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Botanical Name : Gentianella quinquefolia
Species: G. quinquefolia
Synonyms : Gentiana quinqueflora. L. emend Sm. Gentiana quinquefolia.
Common Names: Agueweed, Ague weed, Five-flowered gentian, Stiff gentian
Habitat :Gentianella quinquefolia is native to Eastern N. America – southern Ontario to Tennessee and Florida. It grows on rich woods and moist fields.
This wildflower is an annual or biennial plant about ½–2′ tall. Small plants are unbranched or sparingly branched, while large plants form frequent lateral stems in the upper leaf axils. The stems are light green to reddish purple, 4-angular, and slightly winged; the central stem is erect, while the lateral stems curve upward. Pairs of opposite leaves occur along each stem, each pair rotating about 90° from the pair of leaves immediately below. The leaves are up to 2½” long and about half as much across, becoming slightly smaller as they ascend the stems. The leaves are ovate-cordate to ovate, sessile or slightly clasping at their bases, and smooth along their margins. Their upper surfaces are yellowish green, green, or tinted slightly purple; each leaf has 3-5 parallel veins. Both the stems and leaves are hairless.
The central stem and upper lateral stems (if present) terminate in clusters of 3-7 flowers on short pedicels. Frequently, there are additional clusters of 1-5 flowers from the axils of the upper leaves. All of these flowers are held stiffly erect. Each flower is about ¾” long and ¼” across; it has a long tubular corolla and a short green calyx with 5 slender teeth. The apex of each corolla has 5 triangular lobes that fold together to form a point; the corolla is closed or nearly so. There are no interconnecting fringes to join these lobes. The corollas are blue-violet, purple, or nearly white; they have fine purple veins along their sides. Inside each corolla, there are five stamens and a pistil. The erect lobes of the calyx are narrowly oblong-lanceolate in shape. Underneath the clustered flowers, the leaves are reduced to leafy bracts. The blooming period occur from late summer to mid-fall and lasts about 1-2 months. There is no noticeable floral scent. Each flower is replaced by a seed capsule that divides into 2 parts to release the numerous tiny seeds. These seeds are distributed by wind and water. The root system consists of a taproot. This wildflower reproduces by reseeding itself; it does not spread vegetatively.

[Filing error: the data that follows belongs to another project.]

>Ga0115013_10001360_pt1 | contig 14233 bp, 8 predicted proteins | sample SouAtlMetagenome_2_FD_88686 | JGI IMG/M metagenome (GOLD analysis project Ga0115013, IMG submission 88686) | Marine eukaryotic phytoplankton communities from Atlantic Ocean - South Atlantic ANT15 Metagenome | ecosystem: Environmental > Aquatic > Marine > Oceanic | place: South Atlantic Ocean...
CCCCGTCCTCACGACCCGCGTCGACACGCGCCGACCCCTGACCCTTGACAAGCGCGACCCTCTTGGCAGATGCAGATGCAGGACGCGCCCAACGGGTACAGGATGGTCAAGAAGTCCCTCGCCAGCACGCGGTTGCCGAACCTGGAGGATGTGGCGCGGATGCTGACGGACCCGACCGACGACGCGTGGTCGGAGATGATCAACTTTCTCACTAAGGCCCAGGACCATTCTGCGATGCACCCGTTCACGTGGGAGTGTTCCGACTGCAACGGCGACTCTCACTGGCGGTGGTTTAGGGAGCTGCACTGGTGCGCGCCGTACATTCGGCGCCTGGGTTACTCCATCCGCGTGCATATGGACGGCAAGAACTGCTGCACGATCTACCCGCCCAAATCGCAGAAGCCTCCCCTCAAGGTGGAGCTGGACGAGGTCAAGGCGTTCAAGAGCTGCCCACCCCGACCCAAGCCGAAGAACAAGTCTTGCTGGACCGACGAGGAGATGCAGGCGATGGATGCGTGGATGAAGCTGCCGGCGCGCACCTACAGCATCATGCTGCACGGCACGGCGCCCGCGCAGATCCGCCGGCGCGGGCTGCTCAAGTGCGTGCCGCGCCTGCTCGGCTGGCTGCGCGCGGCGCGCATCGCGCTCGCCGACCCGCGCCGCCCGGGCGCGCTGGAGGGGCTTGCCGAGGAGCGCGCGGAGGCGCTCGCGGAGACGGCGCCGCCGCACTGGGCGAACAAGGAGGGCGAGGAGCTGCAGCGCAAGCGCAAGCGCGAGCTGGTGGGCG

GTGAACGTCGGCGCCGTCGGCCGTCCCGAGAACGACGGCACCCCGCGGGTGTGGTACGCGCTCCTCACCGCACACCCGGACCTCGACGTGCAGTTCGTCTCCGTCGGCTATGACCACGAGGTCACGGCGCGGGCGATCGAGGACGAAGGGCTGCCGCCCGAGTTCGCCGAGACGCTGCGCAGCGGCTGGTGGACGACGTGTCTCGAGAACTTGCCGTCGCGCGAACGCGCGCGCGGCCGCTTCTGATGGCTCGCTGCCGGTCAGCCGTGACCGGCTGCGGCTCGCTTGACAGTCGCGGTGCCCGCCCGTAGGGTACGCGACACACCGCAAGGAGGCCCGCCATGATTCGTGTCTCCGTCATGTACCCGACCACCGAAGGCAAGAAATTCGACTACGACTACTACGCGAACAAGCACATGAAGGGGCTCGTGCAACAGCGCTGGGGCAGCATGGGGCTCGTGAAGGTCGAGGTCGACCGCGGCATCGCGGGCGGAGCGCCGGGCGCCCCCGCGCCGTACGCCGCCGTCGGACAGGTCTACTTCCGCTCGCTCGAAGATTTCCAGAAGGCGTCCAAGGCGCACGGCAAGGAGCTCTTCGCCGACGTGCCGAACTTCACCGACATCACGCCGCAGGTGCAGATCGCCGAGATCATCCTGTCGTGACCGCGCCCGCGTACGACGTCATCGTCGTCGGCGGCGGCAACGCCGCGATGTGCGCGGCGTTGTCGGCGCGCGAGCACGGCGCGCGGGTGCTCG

The flowers are hermaphrodite (have both male and female organs) and are pollinated by Insects
Cultivation: Requires a damp humus-rich soil and should be planted in a situation approaching its native habitat..
Propagation : Seed – must be sown in situ as soon as it is ripe in the autumn.
The root is cathartic, febrifuge, haemostatic, stimulant and stomachic. A tea or tincture of the root is a bitter tonic, used to stimulate the digestion and a poor appetite. An infusion has also been used to treat diarrhoea, sore chest, worms and haemorrhages. A homeopathic remedy is made from the root. It is used in the treatment of intermittent fevers and as a stomachic and tonic.
Disclaimer : The information presented herein is intended for educational purposes only. Individual results may vary, and before using any supplement, it is always advisable to consult with your own health care provider.